Friday, February 2, 2018

Hall of Fame Class of 2018 Predictions

UPDATE: The Class of 2018 is Randy Moss, Terrell Owens, Ray Lewis, Brian Urlacher, Brian Dawkins, Robert Brazile, Jerry Kramer, Bobby Beathard.

We missed on two of the 8 selections. We had Alan Faneca and Joe Jacoby rather than Brian Urlacher and Randy Moss.

The HOF Selection Committee gave the middle finger to offensive linemen this year.

By John Turney
Tomorrow the Pro Football Hall of Fame Selection Committee will meet to select the Class of 2018 for the Pro Football Hall of Fame. There is a contributor, two seniors, and 15 modern-era players who will be debated.

Here are our predictions.

Contributor—  Bobby Beathard
The Hype—In eleven seasons as Washington's General Manager(1978-88), they made five playoff appearances and captured two of Super Bowl titles in 1982 and 1987 and many of his decisions impacted the 1991 championship.
He also helped build the Chargers of the early 1990s that went to the Super Bowl after the 1994 season.
The Knock—Can not really think of anything
The Prediction—He will be voted in tomorrow.

Senior Candidates—Jerry Kramer, Robert Brazile
The Hype—Kramer has been deserving for a long time, has been truly snubbed, especially in 1997 when he was a senior candidate and was voted down because a few voters brought out views that perhaps Fuzzy Thurston was the better guard of the two. That won't happen this time.
Brazile was a seven-time Pro Bowler and five-time First-team All-pro. In the late 1970s he was considered a dominant player and in retrospect was a forerunner to the Lawrence Taylor-type weak side rush backer.
The Knock—For Kramer, it would be for an All-time great he was not a Pro Bowler (five) all that often. But that won't keep him out.

For Brazile the knock is his productivity dropped in the early 1980s, he didn't play with the same fire according to observers, including Paul "Dr. Z" Zimmerman. Additionally, even in the late 1970s the Oiler defenses, while good, was not great. So some may ask why a third Oilers (Elvin Bethea and Curley Culp) would be in the Hall of Fame when, for example, the Orange Crush (which was a far better defense for longer) has none. 
The Prediction—Both will be voted in tomorrow.

Alan Faneca
The Hype—Faneca was a six-time First-team All-Pro and a nine-time Pro Bowler and has a ring. He was a First-team All-Decade selection and was an NFL Alumni NFL Offensive Lineman of the Year twice.
The Knock—None really, seems like a matter of time before he gets in the HOF.
The Prediction—Will be inducted. He has waited longer than Hutchinson and that is the only difference.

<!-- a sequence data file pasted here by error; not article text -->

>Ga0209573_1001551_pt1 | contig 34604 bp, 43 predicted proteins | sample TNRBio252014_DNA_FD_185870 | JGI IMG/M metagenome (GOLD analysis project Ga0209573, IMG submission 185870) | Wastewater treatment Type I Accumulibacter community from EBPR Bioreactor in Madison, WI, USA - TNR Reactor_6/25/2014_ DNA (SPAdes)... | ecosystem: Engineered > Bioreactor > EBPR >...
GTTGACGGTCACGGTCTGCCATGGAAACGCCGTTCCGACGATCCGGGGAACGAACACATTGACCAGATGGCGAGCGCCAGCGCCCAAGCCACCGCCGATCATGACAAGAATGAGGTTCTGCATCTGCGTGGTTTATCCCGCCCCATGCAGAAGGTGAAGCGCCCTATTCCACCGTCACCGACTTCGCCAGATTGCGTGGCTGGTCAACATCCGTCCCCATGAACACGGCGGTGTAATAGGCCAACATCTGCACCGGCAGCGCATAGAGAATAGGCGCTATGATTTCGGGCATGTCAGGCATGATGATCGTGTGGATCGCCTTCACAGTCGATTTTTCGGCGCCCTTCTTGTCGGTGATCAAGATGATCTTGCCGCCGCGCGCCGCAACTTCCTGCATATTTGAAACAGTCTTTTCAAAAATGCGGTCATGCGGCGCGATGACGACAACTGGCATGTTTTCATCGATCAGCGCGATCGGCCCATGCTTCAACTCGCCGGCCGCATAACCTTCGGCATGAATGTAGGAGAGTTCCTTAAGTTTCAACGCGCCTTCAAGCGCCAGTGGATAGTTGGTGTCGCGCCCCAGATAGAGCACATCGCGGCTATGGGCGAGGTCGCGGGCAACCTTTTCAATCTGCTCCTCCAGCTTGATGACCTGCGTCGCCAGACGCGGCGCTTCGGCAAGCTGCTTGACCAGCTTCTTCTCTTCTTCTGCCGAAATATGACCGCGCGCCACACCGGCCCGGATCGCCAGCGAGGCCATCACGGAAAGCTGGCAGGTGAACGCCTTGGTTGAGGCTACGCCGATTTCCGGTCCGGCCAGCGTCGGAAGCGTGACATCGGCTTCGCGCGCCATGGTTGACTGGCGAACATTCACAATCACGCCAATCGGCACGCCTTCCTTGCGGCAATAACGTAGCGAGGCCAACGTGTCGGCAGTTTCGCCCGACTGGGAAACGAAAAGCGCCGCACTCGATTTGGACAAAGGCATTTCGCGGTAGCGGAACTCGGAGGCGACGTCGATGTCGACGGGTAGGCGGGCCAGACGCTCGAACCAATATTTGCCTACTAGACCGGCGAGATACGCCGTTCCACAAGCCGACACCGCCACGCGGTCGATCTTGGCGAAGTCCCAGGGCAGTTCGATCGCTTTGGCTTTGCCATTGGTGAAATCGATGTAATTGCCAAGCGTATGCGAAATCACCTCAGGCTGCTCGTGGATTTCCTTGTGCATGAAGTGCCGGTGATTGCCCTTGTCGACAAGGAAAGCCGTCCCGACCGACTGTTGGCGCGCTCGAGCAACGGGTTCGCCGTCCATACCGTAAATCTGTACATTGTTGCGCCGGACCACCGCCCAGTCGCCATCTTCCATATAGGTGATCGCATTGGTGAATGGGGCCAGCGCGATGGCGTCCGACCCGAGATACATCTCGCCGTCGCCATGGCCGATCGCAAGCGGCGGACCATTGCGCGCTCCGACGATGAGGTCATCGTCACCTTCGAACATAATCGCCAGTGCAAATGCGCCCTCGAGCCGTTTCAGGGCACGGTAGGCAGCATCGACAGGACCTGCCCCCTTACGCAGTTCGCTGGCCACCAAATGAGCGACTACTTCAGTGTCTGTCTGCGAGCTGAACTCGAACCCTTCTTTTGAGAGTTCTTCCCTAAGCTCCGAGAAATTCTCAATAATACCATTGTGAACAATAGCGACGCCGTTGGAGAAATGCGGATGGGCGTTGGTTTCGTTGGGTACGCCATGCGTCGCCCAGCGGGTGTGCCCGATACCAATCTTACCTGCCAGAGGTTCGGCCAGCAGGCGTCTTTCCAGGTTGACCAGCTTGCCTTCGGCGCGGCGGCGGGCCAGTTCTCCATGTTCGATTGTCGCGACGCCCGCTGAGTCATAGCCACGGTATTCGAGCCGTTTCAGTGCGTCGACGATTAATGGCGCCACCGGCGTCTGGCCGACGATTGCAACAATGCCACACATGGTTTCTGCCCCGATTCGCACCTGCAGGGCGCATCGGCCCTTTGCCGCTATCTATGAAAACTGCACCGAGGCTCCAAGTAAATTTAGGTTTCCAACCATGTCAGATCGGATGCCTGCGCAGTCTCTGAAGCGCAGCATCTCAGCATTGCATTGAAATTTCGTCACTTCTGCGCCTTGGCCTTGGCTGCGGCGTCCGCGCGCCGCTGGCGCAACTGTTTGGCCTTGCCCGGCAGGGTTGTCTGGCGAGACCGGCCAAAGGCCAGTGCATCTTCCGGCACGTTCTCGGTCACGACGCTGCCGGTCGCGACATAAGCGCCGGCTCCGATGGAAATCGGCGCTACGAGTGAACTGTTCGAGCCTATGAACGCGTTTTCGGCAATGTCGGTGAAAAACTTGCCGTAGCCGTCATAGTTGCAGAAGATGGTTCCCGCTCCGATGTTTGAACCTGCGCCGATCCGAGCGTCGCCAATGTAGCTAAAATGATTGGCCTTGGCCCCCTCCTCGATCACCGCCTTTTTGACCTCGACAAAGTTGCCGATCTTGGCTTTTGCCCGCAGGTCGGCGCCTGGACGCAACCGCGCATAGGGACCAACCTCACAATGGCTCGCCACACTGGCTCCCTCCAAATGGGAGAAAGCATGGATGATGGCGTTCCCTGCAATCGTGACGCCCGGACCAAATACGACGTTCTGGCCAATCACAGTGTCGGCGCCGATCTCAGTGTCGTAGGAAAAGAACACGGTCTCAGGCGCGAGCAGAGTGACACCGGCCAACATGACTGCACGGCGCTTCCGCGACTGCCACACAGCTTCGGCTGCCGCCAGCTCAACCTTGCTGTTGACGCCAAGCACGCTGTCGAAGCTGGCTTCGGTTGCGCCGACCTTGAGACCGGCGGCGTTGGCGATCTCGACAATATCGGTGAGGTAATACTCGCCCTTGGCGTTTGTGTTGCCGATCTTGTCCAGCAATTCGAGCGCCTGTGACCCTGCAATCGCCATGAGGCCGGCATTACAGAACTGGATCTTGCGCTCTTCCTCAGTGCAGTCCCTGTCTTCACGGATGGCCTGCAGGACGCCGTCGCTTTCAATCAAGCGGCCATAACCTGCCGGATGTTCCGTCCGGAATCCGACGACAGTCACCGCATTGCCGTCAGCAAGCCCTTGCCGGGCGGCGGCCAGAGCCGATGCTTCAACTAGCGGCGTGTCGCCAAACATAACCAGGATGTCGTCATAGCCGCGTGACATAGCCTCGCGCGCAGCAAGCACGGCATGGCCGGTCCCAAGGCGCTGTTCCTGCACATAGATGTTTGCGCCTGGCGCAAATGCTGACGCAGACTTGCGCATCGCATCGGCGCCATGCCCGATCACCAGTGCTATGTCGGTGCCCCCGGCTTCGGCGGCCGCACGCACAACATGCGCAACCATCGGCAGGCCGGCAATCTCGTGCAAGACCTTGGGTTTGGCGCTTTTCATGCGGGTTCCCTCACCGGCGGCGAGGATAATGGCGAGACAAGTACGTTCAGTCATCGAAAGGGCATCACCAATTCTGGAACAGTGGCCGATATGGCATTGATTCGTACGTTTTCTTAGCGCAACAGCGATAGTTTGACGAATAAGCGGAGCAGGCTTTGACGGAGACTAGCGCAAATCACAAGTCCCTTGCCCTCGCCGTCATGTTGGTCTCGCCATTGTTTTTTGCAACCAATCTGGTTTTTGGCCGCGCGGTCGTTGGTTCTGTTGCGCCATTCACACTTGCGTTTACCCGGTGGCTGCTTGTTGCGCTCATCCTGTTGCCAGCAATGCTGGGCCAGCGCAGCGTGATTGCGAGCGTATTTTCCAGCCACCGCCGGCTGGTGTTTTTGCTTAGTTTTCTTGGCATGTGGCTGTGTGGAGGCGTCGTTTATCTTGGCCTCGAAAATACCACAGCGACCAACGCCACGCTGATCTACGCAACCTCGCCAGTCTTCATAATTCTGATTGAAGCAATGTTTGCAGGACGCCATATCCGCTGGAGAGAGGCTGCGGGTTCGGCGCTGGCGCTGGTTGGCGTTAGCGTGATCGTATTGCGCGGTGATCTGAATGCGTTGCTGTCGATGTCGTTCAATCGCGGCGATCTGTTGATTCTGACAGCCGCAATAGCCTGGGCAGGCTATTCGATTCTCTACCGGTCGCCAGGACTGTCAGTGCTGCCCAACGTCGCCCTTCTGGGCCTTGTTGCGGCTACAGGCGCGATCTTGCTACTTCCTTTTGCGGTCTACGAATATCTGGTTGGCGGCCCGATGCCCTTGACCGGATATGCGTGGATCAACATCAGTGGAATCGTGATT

Steve Hutchinson
The Hype—Like Faneca a six-time First-team All-Pro and a seven-time Pro Bowler. Also a First-team All-Decade selection and a two-time NFL Alumni NFL Offensive Lineman of the Year. He was never on a Super Bowl-winning team, however.
The Knock—None really, other than he may fall just short of being considered a first-ballot Hall of Famer. Those have been reserved for the John Hannahs and Larry Allens of the NFL. Is Hutch one of those?
The Prediction—Will have to wait for induction

Kevin Mawae
The Hype—A Seven-time All-Pro (four consensus), eight Pro Bowls, and an All-Decade choice.
The Knock—None. There is no super "hype" nor any "knock"
The Prediction—Will have to wait for induction. Just too crowded a field for "vanilla"

Joe Jacoby
The Hype—He was considered the best of "The Hogs" by Joe Gibbs and was a key to their success running the ball in the 1980s and early 1990s. He was a three-time All-Pro and four-time Pro Bowler in his career. He was a Second-team All-Decade selection for the 1980s.
The Knock—One knock I have read, which is totally false, is that when Washington traded for Jim Lachey they moved Jacoby to right tackle because he was the inferior player. According to Gibbs it was because Lachey, a great player in his own right, could not adjust to right tackle, so since Jacoby was more versatile and could excel at right tackle he was moved. Joe Gibbs is willing to tell any Hall of Famer the facts on this one. 
The Prediction—Will be inducted. It is his last chance before being sent to the "swamp" the not-so-affectionate name for the senior pool which is where players go if they don't get induction in the first 25 years from their retirement. Because of the fact that he is qualified the sentiment will be not to banish him into that pool where only one or two players a year get a second chance at induction.

Tony Boselli
The Hype—Boselli was a three-time All-Pro and five-time Pro Bowler in seven years. He was a Second-team All-Decade selection for the 1990s and twice won NFL/AFC Lineman of the Year awards from the NFL Alumni/NFLPA. 
The Knock—The question is he worthy of the Gale Sayers/Dwight Stephenson/Terrell Davis/Ken Easley exception to the longevity rule. That is to say, did he do enough in his career, which ended early because of injury, to warrant the Hall of Fame. Sayers and Stephenson were five-time All-Pros. Boselli is more like Davis, who was a controversial pick.

Also, Boselli has years left in the modern era queue before being put into the senior pool, which would happen to Joe Jacoby if he's passed over. A key factor is that no honest broker can say Boselli was better than Jacoby and by the same token no one can say Jacoby was better than Boselli. So, if that is the case then why send Jacoby to the senior pool just to put in the first Jacksonville Jaguar? Boselli can get in next year or even the year after, Jacoby's chances go down dramatically if he is sent to the senior pool. Of course, we could be wrong, Boselli could go in, but we predict the committee will choose Jacoby.
The Prediction—Will have to wait for induction.

The Hype—Too much to write. Has a near-ideal first-ballot Hall of Fame resume
The Knock—Off-the-field altercation is the only thing that is not to be considered as per Hall of Fame bylaws.
The Prediction—Will be inducted.

The Hype—Lots of good stuff, plenty of All-Pros and Pro Bowls, an NFL Defensive Player of the Year, and two NFC Defensive Player of the Year Awards.
The Knock—He's not Ray Lewis. And Hall of Fame voters often vote like ordering from a Chinese menu, one for column A, one from column B., etc. And they are not likely to choose two from the MB column in the same year.
The Prediction—Will have to wait for induction.

The Hype—Had 57 interceptions, in the top 5 of cornerbacks All-time.